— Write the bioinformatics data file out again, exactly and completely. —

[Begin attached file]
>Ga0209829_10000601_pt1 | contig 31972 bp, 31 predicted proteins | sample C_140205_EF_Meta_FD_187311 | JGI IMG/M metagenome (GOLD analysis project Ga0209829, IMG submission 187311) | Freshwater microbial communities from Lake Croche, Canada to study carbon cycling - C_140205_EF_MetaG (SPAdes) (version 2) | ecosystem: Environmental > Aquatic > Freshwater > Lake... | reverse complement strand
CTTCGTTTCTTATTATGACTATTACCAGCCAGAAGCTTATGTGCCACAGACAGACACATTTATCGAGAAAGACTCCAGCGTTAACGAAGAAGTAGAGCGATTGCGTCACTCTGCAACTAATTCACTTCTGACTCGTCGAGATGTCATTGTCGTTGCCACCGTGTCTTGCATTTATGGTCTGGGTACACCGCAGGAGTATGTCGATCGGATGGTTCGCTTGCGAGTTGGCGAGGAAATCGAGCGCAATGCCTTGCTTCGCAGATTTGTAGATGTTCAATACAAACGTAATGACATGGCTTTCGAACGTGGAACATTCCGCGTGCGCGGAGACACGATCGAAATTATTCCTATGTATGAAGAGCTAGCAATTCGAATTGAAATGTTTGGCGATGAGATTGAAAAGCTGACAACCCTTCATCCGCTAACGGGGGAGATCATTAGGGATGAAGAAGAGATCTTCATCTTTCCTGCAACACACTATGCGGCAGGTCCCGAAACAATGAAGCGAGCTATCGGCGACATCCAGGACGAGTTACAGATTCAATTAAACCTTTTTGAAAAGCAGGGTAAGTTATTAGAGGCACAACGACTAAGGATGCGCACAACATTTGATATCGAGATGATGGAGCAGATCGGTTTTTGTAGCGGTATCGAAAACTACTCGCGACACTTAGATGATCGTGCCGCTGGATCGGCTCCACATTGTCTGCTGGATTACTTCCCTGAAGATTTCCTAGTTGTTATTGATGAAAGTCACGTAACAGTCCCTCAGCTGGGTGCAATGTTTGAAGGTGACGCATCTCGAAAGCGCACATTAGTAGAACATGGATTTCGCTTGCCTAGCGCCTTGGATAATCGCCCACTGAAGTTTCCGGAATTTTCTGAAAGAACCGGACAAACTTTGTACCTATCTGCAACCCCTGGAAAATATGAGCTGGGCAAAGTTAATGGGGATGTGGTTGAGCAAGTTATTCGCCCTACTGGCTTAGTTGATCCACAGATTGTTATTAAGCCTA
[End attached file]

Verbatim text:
>Ga0209829_10000601_pt1 | contig 31972 bp, 31 predicted proteins | sample C_140205_EF_Meta_FD_187311 | JGI IMG/M metagenome (GOLD analysis project Ga0209829, IMG submission 187311) | Freshwater microbial communities from Lake Croche, Canada to study carbon cycling - C_140205_EF_MetaG (SPAdes) (version 2) | ecosystem: Environmental > Aquatic > Freshwater > Lake... | reverse complement strand
CTTCGTTTCTTATTATGACTATTACCAGCCAGAAGCTTATGTGCCACAGACAGACACATTTATCGAGAAAGACTCCAGCGTTAACGAAGAAGTAGAGCGATTGCGTCACTCTGCAACTAATTCACTTCTGACTCGTCGAGATGTCATTGTCGTTGCCACCGTGTCTTGCATTTATGGTCTGGGTACACCGCAGGAGTATGTCGATCGGATGGTTCGCTTGCGAGTTGGCGAGGAAATCGAGCGCAATGCCTTGCTTCGCAGATTTGTAGATGTTCAATACAAACGTAATGACATGGCTTTCGAACGTGGAACATTCCGCGTGCGCGGAGACACGATCGAAATTATTCCTATGTATGAAGAGCTAGCAATTCGAATTGAAATGTTTGGCGATGAGATTGAAAAGCTGACAACCCTTCATCCGCTAACGGGGGAGATCATTAGGGATGAAGAAGAGATCTTCATCTTTCCTGCAACACACTATGCGGCAGGTCCCGAAACAATGAAGCGAGCTATCGGCGACATCCAGGACGAGTTACAGATTCAATTAAACCTTTTTGAAAAGCAGGGTAAGTTATTAGAGGCACAACGACTAAGGATGCGCACAACATTTGATATCGAGATGATGGAGCAGATCGGTTTTTGTAGCGGTATCGAAAACTACTCGCGACACTTAGATGATCGTGCCGCTGGATCGGCTCCACATTGTCTGCTGGATTACTTCCCTGAAGATTTCCTAGTTGTTATTGATGAAAGTCACGTAACAGTCCCTCAGCTGGGTGCAATGTTTGAAGGTGACGCATCTCGAAAGCGCACATTAGTAGAACATGGATTTCGCTTGCCTAGCGCCTTGGATAATCGCCCACTGAAGTTTCCGGAATTTTCTGAAAGAACCGGACAAACTTTGTACCTATCTGCAACCCCTGGAAAATATGAGCTGGGCAAAGTTAATGGGGATGTGGTTGAGCAAGTTATTCGCCCTACTGGCTTAGTTGATCCACAGATTGTTATTAAGCCTA